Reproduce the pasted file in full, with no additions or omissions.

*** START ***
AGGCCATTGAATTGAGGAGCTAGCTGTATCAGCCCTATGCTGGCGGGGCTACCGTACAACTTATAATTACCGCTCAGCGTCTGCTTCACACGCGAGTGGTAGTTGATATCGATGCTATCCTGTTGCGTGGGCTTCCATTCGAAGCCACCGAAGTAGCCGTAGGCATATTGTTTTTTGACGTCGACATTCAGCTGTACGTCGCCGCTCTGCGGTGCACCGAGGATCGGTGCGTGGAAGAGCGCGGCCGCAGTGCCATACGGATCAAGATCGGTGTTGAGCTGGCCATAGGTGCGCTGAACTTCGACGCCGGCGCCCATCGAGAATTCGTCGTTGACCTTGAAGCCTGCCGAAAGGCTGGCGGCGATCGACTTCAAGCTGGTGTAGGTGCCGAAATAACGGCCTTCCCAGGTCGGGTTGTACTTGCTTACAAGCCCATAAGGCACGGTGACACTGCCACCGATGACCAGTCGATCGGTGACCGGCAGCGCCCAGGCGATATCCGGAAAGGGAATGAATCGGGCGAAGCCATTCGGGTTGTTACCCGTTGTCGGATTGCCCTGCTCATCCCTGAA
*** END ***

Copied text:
AGGCCATTGAATTGAGGAGCTAGCTGTATCAGCCCTATGCTGGCGGGGCTACCGTACAACTTATAATTACCGCTCAGCGTCTGCTTCACACGCGAGTGGTAGTTGATATCGATGCTATCCTGTTGCGTGGGCTTCCATTCGAAGCCACCGAAGTAGCCGTAGGCATATTGTTTTTTGACGTCGACATTCAGCTGTACGTCGCCGCTCTGCGGTGCACCGAGGATCGGTGCGTGGAAGAGCGCGGCCGCAGTGCCATACGGATCAAGATCGGTGTTGAGCTGGCCATAGGTGCGCTGAACTTCGACGCCGGCGCCCATCGAGAATTCGTCGTTGACCTTGAAGCCTGCCGAAAGGCTGGCGGCGATCGACTTCAAGCTGGTGTAGGTGCCGAAATAACGGCCTTCCCAGGTCGGGTTGTACTTGCTTACAAGCCCATAAGGCACGGTGACACTGCCACCGATGACCAGTCGATCGGTGACCGGCAGCGCCCAGGCGATATCCGGAAAGGGAATGAATCGGGCGAAGCCATTCGGGTTGTTACCCGTTGTCGGATTGCCCTGCTCATCCCTGAA